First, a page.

REVEALED: Secret report into alleged conflict of interest at King Charles School (From This is The West Country)
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REVEALED: Secret report into alleged conflict of interest at King Charles School
THE Department for Education has accused Cornwall Council and the former headteacher at King Charles, Heather Taylor, of “failing” in their duty to prevent the school from going into special measures.
Parents with children at King Charles School wrote to Education Secretary Michael Gove in 2011 expressing concerns about the management of the school, the Packet can reveal this week.
The letter claimed that without his intervention the school was “likely to go from bad to worse”. But Mr Gove’s department would not be drawn into the dispute and referred them back to the governing body.
Yesterday Michael Gove’s department issued a statement saying it was ‘ludicrous’ to suggest the secretary of state is to blame for the school failing.
“The headteacher and council have responsibility for the school and have failed in their duty, with a recent Ofsted inspection placing the school in special measures,” it said.
“The government is taking action to turn this school round. We are working closely with the governors, council and the Diocese to explore the option of becoming a sponsored academy.
“Ministers are clear we will not stand by when a school is failing its pupils, and that the strong support of a proven sponsor is the best way to see rapid and sustainable improvements.”
The statement comes two weeks after the school was put into special measures by Ofsted following a highly critical inspection report.
In their original letter to Mr Gove the parents said: “We are aware that contacting your high office has to be an absolutely last step. We sincerely hope that involvement from your office will ensure that all of these matters are quickly, comprehensively and, most importantly, transparently resolved.”
But in a reply to the parents on October 6, 2011, Peter Windram, from Mr Gove’s department, said he appreciated that the parents had strong concerns over events that had taken place at King Charles School but the Secretary of State was unable to intervene.
At the heart of the controversy is the decision in 2009 by head teacher Heather Taylor to hire teachers from a private company, SupplyNet Ltd, which is wholly-owned by her husband, Ian. Mrs Taylor herself was a director of the company at the time.
She broke no rules and declared this interest at a meeting of school governors. But the following month, a group of parents contacted Cornwall Council expressing their concern over what they saw as a potential conflict of interest.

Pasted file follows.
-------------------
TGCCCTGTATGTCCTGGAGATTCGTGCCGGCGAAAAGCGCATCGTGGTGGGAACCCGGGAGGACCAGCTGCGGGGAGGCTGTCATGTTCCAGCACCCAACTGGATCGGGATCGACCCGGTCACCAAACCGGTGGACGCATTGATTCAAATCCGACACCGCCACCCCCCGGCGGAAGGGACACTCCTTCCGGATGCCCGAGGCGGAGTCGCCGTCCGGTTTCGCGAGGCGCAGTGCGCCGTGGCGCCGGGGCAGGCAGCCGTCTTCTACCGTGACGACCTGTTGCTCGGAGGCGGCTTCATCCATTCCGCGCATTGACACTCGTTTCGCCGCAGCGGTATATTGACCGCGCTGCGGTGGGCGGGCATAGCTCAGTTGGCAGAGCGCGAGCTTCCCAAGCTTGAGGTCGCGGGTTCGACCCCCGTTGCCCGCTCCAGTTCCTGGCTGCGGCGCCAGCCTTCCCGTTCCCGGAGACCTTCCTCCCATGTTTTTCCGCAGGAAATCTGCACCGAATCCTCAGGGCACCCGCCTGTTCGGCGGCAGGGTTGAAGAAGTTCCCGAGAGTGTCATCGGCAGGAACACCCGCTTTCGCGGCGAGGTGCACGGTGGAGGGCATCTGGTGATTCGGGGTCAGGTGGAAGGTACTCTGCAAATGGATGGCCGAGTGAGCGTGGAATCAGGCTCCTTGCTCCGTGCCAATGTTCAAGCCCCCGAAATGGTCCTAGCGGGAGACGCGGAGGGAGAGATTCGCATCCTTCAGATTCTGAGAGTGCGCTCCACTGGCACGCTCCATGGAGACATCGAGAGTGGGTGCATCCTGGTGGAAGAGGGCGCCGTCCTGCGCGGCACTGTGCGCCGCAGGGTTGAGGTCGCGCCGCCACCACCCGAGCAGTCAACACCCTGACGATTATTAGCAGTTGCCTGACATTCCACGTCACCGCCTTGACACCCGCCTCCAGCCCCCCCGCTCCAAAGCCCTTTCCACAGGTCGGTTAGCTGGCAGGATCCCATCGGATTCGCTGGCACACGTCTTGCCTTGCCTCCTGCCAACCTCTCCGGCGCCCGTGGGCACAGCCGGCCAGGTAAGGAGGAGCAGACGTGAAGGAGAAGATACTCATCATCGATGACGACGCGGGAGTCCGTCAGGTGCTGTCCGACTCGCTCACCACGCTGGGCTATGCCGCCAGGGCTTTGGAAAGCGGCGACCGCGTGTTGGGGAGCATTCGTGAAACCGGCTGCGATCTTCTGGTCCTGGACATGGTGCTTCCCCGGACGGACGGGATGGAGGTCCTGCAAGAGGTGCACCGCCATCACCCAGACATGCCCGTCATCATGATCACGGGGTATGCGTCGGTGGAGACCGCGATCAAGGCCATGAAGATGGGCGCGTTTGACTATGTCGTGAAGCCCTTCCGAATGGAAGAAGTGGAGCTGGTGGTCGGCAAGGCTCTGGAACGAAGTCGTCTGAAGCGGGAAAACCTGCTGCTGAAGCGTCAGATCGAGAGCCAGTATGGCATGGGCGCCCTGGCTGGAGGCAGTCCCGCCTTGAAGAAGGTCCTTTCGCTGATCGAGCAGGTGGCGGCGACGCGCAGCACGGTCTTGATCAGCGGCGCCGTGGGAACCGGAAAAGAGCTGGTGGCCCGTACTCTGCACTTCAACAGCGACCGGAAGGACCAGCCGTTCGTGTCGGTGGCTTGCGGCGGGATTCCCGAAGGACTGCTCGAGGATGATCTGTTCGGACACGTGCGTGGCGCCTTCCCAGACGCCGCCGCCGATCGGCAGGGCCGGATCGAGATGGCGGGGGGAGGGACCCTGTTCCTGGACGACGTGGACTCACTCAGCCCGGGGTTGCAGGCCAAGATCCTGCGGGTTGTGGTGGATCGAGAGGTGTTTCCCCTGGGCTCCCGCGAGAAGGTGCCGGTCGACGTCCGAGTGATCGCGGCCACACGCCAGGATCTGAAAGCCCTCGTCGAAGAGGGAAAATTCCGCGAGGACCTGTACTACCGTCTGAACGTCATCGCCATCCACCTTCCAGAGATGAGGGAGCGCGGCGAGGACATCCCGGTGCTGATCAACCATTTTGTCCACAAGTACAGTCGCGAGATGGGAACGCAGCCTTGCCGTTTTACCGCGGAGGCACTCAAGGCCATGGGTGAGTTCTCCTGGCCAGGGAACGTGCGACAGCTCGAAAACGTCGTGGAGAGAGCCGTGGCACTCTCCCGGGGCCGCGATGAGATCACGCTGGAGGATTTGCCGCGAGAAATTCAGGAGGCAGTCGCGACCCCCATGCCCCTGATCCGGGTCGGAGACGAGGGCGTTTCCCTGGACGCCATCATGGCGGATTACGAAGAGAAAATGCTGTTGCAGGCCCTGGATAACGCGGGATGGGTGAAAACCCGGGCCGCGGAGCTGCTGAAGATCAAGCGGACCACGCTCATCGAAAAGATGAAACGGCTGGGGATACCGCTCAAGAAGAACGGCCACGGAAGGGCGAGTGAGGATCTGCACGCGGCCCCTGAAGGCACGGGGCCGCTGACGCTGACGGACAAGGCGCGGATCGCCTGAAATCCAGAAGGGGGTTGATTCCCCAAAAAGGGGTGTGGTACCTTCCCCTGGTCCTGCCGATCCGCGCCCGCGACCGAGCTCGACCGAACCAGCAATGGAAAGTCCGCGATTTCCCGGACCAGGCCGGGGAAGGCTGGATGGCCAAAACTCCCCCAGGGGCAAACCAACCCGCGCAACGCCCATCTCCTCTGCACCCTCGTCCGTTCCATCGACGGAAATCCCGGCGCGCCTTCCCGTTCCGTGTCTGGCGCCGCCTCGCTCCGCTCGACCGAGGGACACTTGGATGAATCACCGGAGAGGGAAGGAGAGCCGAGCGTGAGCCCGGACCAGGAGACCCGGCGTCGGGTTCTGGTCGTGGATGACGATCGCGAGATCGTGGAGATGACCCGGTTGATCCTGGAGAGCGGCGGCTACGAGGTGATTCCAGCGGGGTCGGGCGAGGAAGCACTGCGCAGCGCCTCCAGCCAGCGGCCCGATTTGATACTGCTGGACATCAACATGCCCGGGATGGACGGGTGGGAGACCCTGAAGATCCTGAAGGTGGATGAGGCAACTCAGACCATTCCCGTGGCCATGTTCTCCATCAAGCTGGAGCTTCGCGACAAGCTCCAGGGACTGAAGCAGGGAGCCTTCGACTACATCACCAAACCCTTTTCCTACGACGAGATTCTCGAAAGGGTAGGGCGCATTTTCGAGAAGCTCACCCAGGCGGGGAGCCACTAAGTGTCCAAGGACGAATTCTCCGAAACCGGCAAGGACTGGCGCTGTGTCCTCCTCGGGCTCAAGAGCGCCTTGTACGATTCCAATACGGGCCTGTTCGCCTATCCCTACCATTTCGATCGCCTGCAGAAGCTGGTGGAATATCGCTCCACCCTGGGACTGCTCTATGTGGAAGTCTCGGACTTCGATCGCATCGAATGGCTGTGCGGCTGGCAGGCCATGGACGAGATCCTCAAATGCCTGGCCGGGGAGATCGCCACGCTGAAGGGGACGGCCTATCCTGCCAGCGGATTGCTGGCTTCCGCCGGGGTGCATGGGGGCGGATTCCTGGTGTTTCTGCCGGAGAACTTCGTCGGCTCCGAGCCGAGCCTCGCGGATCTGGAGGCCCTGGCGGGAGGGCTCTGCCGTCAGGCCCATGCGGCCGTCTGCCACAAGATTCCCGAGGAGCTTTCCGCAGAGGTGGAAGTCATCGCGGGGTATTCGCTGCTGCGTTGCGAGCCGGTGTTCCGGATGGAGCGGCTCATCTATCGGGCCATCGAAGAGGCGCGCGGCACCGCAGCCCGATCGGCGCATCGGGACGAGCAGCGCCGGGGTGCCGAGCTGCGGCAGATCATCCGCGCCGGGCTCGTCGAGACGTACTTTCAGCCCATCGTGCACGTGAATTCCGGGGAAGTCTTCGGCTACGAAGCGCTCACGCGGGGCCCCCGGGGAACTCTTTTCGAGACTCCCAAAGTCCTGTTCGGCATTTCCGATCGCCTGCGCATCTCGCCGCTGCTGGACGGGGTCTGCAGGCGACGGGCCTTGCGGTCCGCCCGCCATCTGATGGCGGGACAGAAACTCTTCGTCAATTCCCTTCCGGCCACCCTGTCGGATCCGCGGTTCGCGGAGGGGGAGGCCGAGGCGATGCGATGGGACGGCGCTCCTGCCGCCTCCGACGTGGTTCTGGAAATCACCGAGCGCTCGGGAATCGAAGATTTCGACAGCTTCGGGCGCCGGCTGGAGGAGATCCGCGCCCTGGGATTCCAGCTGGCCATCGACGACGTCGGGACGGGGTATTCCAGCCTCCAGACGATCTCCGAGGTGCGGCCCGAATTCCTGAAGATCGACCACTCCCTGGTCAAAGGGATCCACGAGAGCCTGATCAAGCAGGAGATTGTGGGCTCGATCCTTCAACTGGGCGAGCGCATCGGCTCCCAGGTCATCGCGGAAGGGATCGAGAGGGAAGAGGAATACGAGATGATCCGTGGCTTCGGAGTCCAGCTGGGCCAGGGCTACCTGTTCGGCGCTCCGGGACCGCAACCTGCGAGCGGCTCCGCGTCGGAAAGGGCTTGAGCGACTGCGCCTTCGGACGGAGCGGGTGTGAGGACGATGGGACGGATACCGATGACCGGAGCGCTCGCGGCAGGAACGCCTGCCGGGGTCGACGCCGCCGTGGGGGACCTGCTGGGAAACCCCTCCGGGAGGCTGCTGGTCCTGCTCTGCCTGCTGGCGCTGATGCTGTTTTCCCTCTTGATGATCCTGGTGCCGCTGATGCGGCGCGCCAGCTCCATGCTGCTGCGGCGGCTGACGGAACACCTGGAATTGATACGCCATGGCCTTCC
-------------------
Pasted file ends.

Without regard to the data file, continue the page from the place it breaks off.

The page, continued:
A year later, 72 parents wrote a letter to the school governing body questioning Mrs Taylor’s judgment. The council commissioned an investigation into the use of SupplyNet Ltd from consultant Hugh McCreadie, who concluded that Mrs Taylor had not acted “in any underhand or inappropriate manner” because she had declared her interest in SupplyNet Ltd and had “been open about the whole situation.”
However in his report, also revealed here for the first time by the Packet, Mr McCreadie said Mrs Taylor had underestimated “the negative reaction to the situation” and accused her of being “naive to encourage the use of her husband’s company, as there is a clear, albeit indirect, financial benefit to her.”
SupplyNet Ltd did not provide teachers for Mrs Taylor’s school alone – it also hired out teachers to other schools in Cornwall.
Mr McCreadie’s report makes it clear that as far as the school governors were concerned, they felt they were getting good value and that SupplyNet outperformed the only two rival supply companies they had considered.
Cornwall Council did not ask Mr McCreadie to investigate teaching standards at King Charles.
Parents were never told the contents of the report, but a letter from the school’s former chair of governors, Colin Watts, and Cornwall Council education official David Wood said: “We are delighted to report that the findings of the independent panel concluded there has been no gross professional misconduct in relation to the recruitment of supply teachers, and that the head teacher at King Charles School has no case to answer. As a result, the Governors of King Charles School now consider this matter to be closed.”
In its separate report on standards, Ofsted is highly critical of teaching at King Charles school, but it makes no suggestion that the services from SupplyNet played any part in the school’s problems.
When the Packet called SupplyNet, of which Mrs Taylor is once again a director, to ask if the company accepted the conclusions in McCreadie’s report, it got no reply. Mrs Taylor’s solicitor said there was “absolutely no connection” between the Ofsted report and her decision to hire staff from her husband. “It is irrelevant,” he said. “The McCreadie report is also a confidential report.”
The council continues to refuse to publish Mr McCreadie’s report, claiming it concerns confidential material relating to staffing. Even the former Cornwall Council cabinet member responsible for education, councillor Neil Burden, was not told by his own officials about the investigation they were conducting at King Charles school. He knew nothing about it until contacted by the Packet this week.
One parent, Mark Laundon, said the questions first raised three years ago had still not been answered.
In a letter to the Packet he said: “There have been so many events, stories and rumours. Over the last few years there has been a growing number of parents removing their children, when previously you couldn’t get your child into the school.
“I must ask: why has it taken so long for this to all to come to a head?”